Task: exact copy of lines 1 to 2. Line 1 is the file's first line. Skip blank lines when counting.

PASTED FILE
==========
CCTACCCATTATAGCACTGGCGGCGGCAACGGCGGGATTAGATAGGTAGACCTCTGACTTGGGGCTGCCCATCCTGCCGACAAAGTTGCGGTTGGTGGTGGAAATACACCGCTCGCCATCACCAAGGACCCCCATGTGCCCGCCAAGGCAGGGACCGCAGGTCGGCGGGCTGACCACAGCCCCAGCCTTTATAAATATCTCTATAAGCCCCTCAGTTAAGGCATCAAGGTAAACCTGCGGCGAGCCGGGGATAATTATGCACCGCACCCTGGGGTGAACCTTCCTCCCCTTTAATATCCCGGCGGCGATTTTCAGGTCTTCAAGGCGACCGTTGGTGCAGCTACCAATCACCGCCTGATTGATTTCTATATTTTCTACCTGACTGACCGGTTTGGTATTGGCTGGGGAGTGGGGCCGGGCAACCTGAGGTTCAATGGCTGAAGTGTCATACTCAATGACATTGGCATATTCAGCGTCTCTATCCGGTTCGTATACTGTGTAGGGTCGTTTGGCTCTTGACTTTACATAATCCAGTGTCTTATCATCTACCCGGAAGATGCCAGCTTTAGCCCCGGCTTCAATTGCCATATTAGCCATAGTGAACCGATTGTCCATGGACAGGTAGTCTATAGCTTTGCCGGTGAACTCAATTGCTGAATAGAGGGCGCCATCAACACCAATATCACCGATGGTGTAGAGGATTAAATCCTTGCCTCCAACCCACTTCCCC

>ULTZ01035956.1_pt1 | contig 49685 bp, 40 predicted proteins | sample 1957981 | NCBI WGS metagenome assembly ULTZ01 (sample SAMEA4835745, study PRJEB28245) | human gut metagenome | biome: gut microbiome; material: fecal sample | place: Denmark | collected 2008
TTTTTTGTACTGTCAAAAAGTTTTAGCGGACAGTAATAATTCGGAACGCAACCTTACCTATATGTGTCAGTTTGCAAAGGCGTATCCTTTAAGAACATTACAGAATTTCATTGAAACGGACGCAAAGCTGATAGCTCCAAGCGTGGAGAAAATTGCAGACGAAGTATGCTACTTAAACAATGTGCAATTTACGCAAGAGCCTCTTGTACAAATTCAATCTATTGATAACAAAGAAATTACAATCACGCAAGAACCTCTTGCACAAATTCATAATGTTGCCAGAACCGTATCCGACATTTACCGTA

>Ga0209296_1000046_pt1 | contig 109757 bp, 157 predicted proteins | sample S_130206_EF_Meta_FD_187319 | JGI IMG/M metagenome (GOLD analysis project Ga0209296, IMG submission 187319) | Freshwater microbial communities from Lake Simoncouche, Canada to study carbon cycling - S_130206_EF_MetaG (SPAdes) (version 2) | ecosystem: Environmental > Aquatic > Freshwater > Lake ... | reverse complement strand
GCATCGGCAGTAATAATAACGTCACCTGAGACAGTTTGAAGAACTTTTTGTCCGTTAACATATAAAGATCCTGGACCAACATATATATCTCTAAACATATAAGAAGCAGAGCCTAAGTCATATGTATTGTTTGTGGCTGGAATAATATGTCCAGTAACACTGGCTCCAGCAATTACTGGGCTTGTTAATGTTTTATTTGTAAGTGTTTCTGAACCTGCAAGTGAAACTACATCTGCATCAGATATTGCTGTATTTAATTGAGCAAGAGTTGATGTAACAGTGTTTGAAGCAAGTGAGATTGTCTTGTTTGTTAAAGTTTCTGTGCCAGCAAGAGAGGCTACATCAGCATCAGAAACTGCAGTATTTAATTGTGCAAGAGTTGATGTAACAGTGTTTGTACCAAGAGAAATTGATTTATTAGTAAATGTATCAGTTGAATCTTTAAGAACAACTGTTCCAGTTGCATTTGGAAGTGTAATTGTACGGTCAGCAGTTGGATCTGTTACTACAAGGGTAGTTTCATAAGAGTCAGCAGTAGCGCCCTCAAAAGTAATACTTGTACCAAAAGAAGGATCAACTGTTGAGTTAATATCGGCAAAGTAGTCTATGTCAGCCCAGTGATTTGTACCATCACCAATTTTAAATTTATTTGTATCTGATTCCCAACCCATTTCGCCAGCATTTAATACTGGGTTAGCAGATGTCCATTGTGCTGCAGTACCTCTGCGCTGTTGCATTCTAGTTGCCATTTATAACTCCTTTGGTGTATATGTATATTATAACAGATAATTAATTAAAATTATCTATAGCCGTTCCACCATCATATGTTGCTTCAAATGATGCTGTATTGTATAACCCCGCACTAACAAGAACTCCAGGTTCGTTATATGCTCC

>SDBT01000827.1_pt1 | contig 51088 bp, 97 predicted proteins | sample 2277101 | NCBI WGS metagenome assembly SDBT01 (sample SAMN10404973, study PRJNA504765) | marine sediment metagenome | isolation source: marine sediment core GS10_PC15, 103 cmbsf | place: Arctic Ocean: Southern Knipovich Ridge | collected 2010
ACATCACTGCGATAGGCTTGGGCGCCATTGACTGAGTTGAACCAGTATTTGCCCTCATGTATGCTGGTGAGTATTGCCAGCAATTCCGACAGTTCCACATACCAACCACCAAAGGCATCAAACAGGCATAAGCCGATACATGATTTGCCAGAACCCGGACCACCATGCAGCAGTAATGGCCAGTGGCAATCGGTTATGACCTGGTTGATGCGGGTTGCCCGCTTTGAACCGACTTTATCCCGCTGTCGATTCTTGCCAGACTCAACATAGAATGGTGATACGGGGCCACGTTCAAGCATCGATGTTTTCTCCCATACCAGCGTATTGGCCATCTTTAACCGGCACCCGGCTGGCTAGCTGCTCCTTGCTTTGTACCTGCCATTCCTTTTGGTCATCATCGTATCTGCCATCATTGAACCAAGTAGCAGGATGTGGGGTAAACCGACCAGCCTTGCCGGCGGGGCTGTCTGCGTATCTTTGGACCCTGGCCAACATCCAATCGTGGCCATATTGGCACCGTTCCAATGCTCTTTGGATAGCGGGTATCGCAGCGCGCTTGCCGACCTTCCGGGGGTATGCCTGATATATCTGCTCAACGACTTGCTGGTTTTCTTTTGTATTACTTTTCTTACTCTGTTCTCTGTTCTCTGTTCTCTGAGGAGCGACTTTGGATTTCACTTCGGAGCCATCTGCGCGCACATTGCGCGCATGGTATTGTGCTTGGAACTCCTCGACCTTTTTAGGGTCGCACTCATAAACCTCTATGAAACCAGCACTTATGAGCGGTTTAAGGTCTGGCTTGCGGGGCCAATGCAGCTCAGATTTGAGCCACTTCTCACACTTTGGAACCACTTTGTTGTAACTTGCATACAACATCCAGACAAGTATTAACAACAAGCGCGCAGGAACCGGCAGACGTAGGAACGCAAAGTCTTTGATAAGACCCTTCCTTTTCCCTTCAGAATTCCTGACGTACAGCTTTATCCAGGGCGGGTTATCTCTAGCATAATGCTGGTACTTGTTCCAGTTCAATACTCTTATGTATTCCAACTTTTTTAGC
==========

CCTACCCATTATAGCACTGGCGGCGGCAACGGCGGGATTAGATAGGTAGACCTCTGACTTGGGGCTGCCCATCCTGCCGACAAAGTTGCGGTTGGTGGTGGAAATACACCGCTCGCCATCACCAAGGACCCCCATGTGCCCGCCAAGGCAGGGACCGCAGGTCGGCGGGCTGACCACAGCCCCAGCCTTTATAAATATCTCTATAAGCCCCTCAGTTAAGGCATCAAGGTAAACCTGCGGCGAGCCGGGGATAATTATGCACCGCACCCTGGGGTGAACCTTCCTCCCCTTTAATATCCCGGCGGCGATTTTCAGGTCTTCAAGGCGACCGTTGGTGCAGCTACCAATCACCGCCTGATTGATTTCTATATTTTCTACCTGACTGACCGGTTTGGTATTGGCTGGGGAGTGGGGCCGGGCAACCTGAGGTTCAATGGCTGAAGTGTCATACTCAATGACATTGGCATATTCAGCGTCTCTATCCGGTTCGTATACTGTGTAGGGTCGTTTGGCTCTTGACTTTACATAATCCAGTGTCTTATCATCTACCCGGAAGATGCCAGCTTTAGCCCCGGCTTCAATTGCCATATTAGCCATAGTGAACCGATTGTCCATGGACAGGTAGTCTATAGCTTTGCCGGTGAACTCAATTGCTGAATAGAGGGCGCCATCAACACCAATATCACCGATGGTGTAGAGGATTAAATCCTTGCCTCCAACCCACTTCCCC

>ULTZ01035956.1_pt1 | contig 49685 bp, 40 predicted proteins | sample 1957981 | NCBI WGS metagenome assembly ULTZ01 (sample SAMEA4835745, study PRJEB28245) | human gut metagenome | biome: gut microbiome; material: fecal sample | place: Denmark | collected 2008